Toronto, Day 1: Royal Ontario Museum

We are fortunate to have a good friend who grew up in Ontario and is familiar with the Toronto scene. One of his recommendations was that we visit the Royal Ontario Museum…which was fabulous! I love natural history museums, but sometimes get overwhelmed by them if their displayed collections are too large. Somehow the thrill of seeing your 502nd Greek vase or your 38th sarcophagus just isn’t there (I’m talking about you, British Museum!).

The ROM offers great collections, covering a lot of ground, but in a continually engaging way. Definitely a fun place to spend an afternoon!

We started with their display of Roman glass (click an image to enlarge it).

Did you know the iridescent, opalescent colors you often see on ancient glassware wasn’t the result of how the glass was produced? I didn’t. Turns out it comes about as the glass lies buried, aging, in certain kinds of sediment and begins to break down.

No collection of Roman art would be complete without imperial heads. I don’t recall which emperor this was, but it was an early example of the Romans developing a technique for sculpting intensely coiled hair. Which was apparently all the rage, for quite a while.

Another thing the ROM taught me was that the ancient Egyptians would frequently embalm and bury a deceased person’s pets with them1. Nor were these just your expected cats and dogs. They also included things like snakes and baby alligators.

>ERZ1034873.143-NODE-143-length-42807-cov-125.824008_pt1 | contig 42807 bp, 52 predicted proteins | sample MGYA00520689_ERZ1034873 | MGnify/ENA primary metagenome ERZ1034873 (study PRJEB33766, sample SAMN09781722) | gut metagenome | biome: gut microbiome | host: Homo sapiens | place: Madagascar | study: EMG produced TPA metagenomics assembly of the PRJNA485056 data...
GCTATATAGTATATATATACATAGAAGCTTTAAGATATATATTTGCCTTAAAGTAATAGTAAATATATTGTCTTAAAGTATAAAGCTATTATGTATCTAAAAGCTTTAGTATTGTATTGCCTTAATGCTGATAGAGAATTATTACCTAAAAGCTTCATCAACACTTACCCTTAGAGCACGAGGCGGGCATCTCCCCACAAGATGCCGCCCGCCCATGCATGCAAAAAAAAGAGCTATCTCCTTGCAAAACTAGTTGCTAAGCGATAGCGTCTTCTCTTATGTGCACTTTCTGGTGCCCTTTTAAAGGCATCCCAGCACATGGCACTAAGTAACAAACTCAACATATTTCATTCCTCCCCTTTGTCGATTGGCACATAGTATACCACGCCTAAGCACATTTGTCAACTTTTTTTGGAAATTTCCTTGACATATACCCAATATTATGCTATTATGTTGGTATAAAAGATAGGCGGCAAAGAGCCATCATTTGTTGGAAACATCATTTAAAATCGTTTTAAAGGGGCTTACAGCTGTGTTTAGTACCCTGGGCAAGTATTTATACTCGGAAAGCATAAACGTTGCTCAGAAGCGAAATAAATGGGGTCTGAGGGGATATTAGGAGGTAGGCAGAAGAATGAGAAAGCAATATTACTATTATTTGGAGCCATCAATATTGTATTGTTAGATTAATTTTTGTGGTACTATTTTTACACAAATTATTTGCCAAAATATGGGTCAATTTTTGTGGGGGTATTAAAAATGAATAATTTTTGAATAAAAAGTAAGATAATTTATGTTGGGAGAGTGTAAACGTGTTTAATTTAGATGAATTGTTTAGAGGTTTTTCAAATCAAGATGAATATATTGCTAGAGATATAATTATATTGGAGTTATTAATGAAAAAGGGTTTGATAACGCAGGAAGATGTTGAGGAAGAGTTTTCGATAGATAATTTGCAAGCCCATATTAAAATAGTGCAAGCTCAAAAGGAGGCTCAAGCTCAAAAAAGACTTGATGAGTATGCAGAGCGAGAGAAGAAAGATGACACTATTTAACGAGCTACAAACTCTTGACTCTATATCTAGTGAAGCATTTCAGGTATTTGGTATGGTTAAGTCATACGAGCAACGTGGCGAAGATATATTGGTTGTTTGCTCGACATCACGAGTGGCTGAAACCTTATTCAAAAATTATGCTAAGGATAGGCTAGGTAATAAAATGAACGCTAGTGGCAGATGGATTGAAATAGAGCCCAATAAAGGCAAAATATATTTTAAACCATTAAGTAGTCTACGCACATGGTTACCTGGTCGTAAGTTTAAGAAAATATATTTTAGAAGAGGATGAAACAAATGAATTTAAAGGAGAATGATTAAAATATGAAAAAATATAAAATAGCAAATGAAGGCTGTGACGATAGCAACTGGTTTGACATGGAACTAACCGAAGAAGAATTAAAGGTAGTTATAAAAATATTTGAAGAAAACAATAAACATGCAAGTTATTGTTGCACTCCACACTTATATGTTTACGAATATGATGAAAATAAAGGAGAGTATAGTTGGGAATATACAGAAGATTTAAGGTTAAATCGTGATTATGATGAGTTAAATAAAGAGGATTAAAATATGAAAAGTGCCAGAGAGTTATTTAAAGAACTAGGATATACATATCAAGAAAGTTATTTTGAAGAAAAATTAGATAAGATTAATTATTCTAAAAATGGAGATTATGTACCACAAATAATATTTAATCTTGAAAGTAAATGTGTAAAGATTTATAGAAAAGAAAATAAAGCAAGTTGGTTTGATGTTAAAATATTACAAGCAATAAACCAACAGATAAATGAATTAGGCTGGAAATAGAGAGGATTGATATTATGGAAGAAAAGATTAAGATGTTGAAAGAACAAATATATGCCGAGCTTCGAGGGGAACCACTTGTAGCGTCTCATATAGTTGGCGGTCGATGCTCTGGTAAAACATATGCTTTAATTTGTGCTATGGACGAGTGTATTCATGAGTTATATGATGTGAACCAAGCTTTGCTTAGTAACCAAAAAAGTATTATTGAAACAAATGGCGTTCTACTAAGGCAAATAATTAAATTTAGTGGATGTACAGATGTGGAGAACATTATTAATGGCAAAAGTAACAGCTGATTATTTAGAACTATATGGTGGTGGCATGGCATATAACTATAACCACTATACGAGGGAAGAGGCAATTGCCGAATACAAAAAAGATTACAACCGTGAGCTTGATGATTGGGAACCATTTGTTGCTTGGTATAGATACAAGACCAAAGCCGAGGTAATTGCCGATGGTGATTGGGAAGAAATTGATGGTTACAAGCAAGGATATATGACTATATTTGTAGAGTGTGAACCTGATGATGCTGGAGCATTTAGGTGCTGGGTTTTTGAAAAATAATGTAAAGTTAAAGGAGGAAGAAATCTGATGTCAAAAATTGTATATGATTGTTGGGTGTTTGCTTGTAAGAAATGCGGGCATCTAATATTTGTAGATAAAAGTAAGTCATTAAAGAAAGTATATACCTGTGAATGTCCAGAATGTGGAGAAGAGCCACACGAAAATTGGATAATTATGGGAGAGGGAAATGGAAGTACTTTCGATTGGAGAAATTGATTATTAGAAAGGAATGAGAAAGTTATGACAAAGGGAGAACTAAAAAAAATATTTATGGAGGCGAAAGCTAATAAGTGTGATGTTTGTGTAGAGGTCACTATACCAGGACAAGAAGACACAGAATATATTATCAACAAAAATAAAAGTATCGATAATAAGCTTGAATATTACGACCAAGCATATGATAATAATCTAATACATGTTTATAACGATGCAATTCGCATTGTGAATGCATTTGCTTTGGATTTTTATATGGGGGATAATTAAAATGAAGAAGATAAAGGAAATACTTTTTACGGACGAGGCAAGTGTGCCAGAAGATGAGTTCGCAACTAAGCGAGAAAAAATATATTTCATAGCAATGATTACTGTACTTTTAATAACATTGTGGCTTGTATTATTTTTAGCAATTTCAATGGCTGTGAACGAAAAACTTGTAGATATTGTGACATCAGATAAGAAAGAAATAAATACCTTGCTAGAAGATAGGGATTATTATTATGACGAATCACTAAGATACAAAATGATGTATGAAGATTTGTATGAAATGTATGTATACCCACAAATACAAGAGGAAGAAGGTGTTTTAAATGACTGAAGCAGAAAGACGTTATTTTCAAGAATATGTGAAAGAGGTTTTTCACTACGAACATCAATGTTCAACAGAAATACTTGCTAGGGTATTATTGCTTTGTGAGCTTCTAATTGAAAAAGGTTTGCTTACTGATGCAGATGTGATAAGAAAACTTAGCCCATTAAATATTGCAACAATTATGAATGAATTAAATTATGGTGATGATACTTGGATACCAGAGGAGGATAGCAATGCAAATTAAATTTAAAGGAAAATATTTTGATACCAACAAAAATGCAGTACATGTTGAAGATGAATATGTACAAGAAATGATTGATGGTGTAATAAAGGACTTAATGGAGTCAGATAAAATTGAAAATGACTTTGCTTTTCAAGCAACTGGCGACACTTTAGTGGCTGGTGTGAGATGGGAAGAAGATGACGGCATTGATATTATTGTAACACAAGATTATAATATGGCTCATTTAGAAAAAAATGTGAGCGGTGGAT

I’m not sure Moose will go for this

One of the more striking displays within the ROM is its collection of rocks, minerals and gems. Every natural history museum I’ve ever visited has something along this line…but the ROM, particularly for its size, really went to town on this in a big way. Barbara commented that may be due to the importance of mining in Canadian history. But whatever the reason, there’s an enormous amount of beauty laid out in one very large room.

But the piece de resistance had to be this specially minted 100 kg gold coin:

At this point we decided to take a brief coffee break. I don’t recall seeing the name of the cafe inside the museum, but for my money it should be called the Dinosaur Butt Cafe:

Our next stop was the Chinese artwork collection. I’ve always been amazed at how beautiful Chinese art can be, and how it fuses conventions into different forms than Western art (click an image to enlarge it):

They also produced some wonderful statues (click an image to enlarge it):

We wrapped up our visit by checking out these two guys. Barbara thought they’d make good landscape decorations for our backyard…but I think shipping them home would be quite expensive (click an image to enlarge it):

  1. hopefully the pets were already dead 

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